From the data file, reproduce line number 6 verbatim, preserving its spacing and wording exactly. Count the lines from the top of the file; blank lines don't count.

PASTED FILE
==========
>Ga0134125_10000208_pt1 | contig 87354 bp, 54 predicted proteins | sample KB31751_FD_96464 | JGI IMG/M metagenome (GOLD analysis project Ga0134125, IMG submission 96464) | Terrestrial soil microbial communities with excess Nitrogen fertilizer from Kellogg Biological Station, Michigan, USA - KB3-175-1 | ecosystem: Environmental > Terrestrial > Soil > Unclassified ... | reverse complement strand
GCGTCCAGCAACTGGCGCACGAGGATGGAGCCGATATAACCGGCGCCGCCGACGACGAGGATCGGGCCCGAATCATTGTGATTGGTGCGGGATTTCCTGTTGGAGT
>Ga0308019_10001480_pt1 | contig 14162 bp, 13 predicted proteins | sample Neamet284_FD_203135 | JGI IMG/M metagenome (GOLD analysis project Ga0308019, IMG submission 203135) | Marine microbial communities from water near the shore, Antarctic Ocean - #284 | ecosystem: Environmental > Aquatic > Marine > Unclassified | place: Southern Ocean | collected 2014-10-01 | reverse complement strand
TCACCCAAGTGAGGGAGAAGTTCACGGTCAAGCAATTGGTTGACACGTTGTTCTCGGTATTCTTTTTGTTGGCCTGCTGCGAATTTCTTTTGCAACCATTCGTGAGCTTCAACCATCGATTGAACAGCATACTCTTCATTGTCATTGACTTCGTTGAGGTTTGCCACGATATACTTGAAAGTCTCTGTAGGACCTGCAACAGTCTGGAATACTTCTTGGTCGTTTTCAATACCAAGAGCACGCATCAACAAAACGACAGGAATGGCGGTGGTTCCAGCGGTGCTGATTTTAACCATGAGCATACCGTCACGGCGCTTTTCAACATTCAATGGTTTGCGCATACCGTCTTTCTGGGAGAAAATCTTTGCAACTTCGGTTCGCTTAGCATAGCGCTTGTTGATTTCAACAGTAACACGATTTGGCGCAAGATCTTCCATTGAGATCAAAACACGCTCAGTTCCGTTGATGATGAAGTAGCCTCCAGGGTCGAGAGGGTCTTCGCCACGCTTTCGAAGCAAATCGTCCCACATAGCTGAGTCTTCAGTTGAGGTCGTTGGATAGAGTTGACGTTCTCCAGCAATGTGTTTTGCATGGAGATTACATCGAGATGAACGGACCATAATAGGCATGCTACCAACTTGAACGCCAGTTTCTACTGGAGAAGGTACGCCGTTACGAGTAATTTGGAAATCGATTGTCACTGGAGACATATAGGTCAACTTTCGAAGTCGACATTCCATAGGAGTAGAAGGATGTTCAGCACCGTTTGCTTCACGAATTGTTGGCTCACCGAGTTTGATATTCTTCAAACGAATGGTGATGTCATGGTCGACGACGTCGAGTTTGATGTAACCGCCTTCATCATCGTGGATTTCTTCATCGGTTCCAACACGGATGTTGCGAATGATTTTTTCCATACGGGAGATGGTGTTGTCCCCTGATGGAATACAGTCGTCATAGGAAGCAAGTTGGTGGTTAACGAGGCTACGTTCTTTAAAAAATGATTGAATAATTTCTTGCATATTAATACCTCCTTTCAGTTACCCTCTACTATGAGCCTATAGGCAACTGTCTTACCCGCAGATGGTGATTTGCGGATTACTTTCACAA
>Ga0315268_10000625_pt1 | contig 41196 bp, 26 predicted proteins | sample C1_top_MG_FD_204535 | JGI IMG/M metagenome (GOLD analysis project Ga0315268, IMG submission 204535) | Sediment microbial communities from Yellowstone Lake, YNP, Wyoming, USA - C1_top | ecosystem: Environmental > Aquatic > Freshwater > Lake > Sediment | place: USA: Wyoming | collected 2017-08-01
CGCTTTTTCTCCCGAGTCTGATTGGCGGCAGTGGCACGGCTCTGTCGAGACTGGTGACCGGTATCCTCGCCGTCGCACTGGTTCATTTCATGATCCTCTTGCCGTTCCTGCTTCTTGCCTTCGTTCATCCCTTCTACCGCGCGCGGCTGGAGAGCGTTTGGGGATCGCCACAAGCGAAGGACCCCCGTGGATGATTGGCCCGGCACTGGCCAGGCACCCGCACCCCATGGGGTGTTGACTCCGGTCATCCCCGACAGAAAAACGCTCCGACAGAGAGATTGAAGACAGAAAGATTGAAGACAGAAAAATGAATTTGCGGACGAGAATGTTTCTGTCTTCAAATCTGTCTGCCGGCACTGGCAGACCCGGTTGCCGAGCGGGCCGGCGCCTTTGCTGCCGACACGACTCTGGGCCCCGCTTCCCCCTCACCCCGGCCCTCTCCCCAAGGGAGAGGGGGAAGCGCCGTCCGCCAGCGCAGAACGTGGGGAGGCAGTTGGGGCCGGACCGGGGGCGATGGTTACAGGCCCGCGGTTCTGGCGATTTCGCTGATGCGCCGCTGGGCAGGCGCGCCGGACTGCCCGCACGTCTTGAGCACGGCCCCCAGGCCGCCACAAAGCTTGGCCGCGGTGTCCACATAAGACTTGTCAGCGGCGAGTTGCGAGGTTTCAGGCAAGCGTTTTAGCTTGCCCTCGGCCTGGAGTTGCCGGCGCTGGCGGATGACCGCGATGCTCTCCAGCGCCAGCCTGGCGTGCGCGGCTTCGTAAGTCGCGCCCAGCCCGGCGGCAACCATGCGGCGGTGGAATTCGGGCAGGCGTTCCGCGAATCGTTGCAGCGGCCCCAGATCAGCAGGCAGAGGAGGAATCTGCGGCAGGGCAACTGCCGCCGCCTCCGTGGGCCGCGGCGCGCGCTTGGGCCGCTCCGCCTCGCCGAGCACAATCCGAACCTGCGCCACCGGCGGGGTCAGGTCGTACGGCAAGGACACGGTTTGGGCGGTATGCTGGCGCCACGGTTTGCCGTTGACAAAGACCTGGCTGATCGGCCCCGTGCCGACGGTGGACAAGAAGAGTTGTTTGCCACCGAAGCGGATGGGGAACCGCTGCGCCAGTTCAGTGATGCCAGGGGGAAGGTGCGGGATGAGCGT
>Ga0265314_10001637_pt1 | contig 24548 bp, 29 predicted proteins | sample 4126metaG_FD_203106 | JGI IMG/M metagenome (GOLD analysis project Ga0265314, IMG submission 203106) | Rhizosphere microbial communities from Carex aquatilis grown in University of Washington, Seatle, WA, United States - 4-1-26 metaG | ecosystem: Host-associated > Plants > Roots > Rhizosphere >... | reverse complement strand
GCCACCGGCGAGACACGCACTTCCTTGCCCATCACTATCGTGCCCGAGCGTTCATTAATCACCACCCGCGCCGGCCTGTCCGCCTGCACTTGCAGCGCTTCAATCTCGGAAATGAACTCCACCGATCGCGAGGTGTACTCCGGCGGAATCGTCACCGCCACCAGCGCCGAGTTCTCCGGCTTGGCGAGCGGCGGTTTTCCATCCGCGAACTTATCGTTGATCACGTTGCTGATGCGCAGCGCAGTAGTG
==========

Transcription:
CGCTTTTTCTCCCGAGTCTGATTGGCGGCAGTGGCACGGCTCTGTCGAGACTGGTGACCGGTATCCTCGCCGTCGCACTGGTTCATTTCATGATCCTCTTGCCGTTCCTGCTTCTTGCCTTCGTTCATCCCTTCTACCGCGCGCGGCTGGAGAGCGTTTGGGGATCGCCACAAGCGAAGGACCCCCGTGGATGATTGGCCCGGCACTGGCCAGGCACCCGCACCCCATGGGGTGTTGACTCCGGTCATCCCCGACAGAAAAACGCTCCGACAGAGAGATTGAAGACAGAAAGATTGAAGACAGAAAAATGAATTTGCGGACGAGAATGTTTCTGTCTTCAAATCTGTCTGCCGGCACTGGCAGACCCGGTTGCCGAGCGGGCCGGCGCCTTTGCTGCCGACACGACTCTGGGCCCCGCTTCCCCCTCACCCCGGCCCTCTCCCCAAGGGAGAGGGGGAAGCGCCGTCCGCCAGCGCAGAACGTGGGGAGGCAGTTGGGGCCGGACCGGGGGCGATGGTTACAGGCCCGCGGTTCTGGCGATTTCGCTGATGCGCCGCTGGGCAGGCGCGCCGGACTGCCCGCACGTCTTGAGCACGGCCCCCAGGCCGCCACAAAGCTTGGCCGCGGTGTCCACATAAGACTTGTCAGCGGCGAGTTGCGAGGTTTCAGGCAAGCGTTTTAGCTTGCCCTCGGCCTGGAGTTGCCGGCGCTGGCGGATGACCGCGATGCTCTCCAGCGCCAGCCTGGCGTGCGCGGCTTCGTAAGTCGCGCCCAGCCCGGCGGCAACCATGCGGCGGTGGAATTCGGGCAGGCGTTCCGCGAATCGTTGCAGCGGCCCCAGATCAGCAGGCAGAGGAGGAATCTGCGGCAGGGCAACTGCCGCCGCCTCCGTGGGCCGCGGCGCGCGCTTGGGCCGCTCCGCCTCGCCGAGCACAATCCGAACCTGCGCCACCGGCGGGGTCAGGTCGTACGGCAAGGACACGGTTTGGGCGGTATGCTGGCGCCACGGTTTGCCGTTGACAAAGACCTGGCTGATCGGCCCCGTGCCGACGGTGGACAAGAAGAGTTGTTTGCCACCGAAGCGGATGGGGAACCGCTGCGCCAGTTCAGTGATGCCAGGGGGAAGGTGCGGGATGAGCGT